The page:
United Kingdom - Spring budget includes Pillar Two and transfer pricing documentation announcements

17 March 2023

The UK spring budget presented by the Chancellor on 15 March 2023 focuses on delivering the government’s growth plans. The Chancellor announced a raft of measures, including the extension of some business tax reliefs (BDO in the UK has broken down the announcements from the spring budget, with an in-depth analysis of corporate tax, personal tax, indirect tax, employment tax and other notable measures here, and for predictions for the spring budget, see the article in the February 2023 issue of Corporate Tax News). Several announcements also were made that will be of interest to multinationals, including the following:

  • Corporation tax rate: The Chancellor reaffirmed that the main rate of corporation tax of 19% will increase to 25% on 1 April 2023 and that the small profits rate (i.e., applicable to businesses with annual profits of GBP 50,000 or less) will be set at 19% for the fiscal year beginning on 1 April 2024. Businesses with profits between GBP 50,000 and GBP 250,000 will pay a marginal tax rate between 19% and 25%. Most UK members of multinational groups will pay tax at the higher rate.
  • Pillar Two: The government confirmed the introduction of the new multinational top-up tax to be levied on UK parent companies in a multinational enterprise group, which will implement the UK Pillar Two legislation issued in draft form on 20 July 2022 (for prior coverage, see the article in the July 2022 issue of Corporate Tax News). The draft legislation did not include the introduction of a domestic top-up tax. The government has now announced that the domestic top-up tax will be levied on UK members in a domestic or multinational enterprise group to ensure that any top-up tax due on UK profits is collected in the UK. The multinational top-up tax will be charged where a UK parent member holds an interest in entities in another jurisdiction and the group’s profits arising in that jurisdiction are taxed below the minimum 15% rate; the amount brought to charge will be that required to achieve a 15% minimum rate. No additional tax will arise in respect of jurisdictions where the group’s profits are taxed at 15% or more. These measures will have effect in respect of in-scope groups’ accounting periods beginning on or after 31 December 2023.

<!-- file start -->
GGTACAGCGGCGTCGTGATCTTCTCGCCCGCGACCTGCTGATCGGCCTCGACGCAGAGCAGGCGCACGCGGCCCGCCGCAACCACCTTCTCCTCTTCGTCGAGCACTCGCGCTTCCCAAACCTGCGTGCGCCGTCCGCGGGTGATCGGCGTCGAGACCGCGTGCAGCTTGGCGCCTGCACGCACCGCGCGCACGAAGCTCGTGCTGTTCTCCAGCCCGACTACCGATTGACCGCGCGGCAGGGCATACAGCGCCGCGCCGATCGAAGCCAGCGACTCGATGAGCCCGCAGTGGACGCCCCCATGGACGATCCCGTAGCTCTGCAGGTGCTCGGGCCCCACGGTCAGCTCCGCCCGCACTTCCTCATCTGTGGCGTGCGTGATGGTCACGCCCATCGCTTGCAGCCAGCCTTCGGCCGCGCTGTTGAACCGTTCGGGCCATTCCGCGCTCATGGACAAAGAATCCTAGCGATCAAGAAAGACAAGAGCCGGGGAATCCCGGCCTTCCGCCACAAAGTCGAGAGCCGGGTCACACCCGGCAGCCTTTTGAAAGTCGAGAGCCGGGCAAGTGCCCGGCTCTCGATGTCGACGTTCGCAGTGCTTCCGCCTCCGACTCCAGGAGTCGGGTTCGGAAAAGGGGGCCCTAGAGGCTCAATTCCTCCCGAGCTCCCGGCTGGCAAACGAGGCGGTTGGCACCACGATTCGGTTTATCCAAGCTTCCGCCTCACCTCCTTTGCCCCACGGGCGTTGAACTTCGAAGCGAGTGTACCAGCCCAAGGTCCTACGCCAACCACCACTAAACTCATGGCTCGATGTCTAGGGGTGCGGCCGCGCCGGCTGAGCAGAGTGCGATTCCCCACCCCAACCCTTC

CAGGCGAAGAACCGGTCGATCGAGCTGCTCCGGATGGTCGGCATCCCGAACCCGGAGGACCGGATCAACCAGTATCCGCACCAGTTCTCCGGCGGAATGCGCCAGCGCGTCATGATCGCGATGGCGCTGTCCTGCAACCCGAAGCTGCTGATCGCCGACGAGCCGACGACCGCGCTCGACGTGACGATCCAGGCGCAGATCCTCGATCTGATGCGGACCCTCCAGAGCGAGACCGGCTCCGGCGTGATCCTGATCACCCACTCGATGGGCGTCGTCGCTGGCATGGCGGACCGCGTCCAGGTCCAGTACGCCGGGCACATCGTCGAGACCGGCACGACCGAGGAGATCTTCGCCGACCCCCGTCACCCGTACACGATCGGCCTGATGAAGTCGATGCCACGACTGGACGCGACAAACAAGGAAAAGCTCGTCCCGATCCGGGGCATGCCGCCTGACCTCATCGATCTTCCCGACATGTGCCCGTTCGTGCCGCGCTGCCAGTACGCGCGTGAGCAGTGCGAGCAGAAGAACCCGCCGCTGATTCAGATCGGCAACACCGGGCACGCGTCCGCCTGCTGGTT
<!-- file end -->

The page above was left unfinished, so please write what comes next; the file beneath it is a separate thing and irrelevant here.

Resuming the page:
• Transfer pricing documentation: As announced on 20 July 2022, legislation will be included in Spring Finance Bill 2023 (and accompanied by regulations) to require large multinationals operating in the UK (i.e., those with global revenues of EUR 750 million or more) to prepare a master file and a local file in accordance with the OECD transfer pricing guidelines. This measure will apply to accounting periods beginning on or after 1 April 2023. The UK tax authorities will continue to consult on the introduction of a summary audit trail, a document that would detail the steps undertaken by a UK business in preparing its transfer pricing documentation.
  • R&D relief: The Spring Finance Bill 2023 will include language to ensure that the patent box deduction formula refers to “applicable rate” rather than the “main rate” of corporation tax to ensure that claimants subject to the small profits rate of 19% will receive the correct amount of relief. The changes will take effect for accounting periods commencing on or after 1 April 2023.
    ​Reform of R&D tax reliefs has been underway for several years and is becoming an iterative process with new changes taking effect from April 2023 and previously announced changes delayed until 2024:
    • Draft legislation to prevent companies from claiming R&D relief in the UK for project work undertaken overseas was released in 2022 and was due to take effect for accounting periods beginning on or after 1 April 2023. This change has now been delayed until April 2024 when the government plans to combine both the current R&D tax relief schemes into a single comprehensive regime.
    • Changes to the R&D relief rates announced in the Autumn Statement 2022 are due to take effect from April 2023. The changes meant that loss-making companies were expecting to see their effective rate of subsidy through the repayable R&D credit fall from 33.4% of costs to just 18.6%. The Chancellor has now announced that where such loss-making businesses have qualifying R&D expenditure of more than 40% of their total annual costs, they will be able to claim a repayable credit of 27% of their costs. Therefore, while these R&D-intensive businesses will still lose some funding support as from April 2023, the impact will be less than previously feared.

Jonathan Hickman
BDO in United Kingdom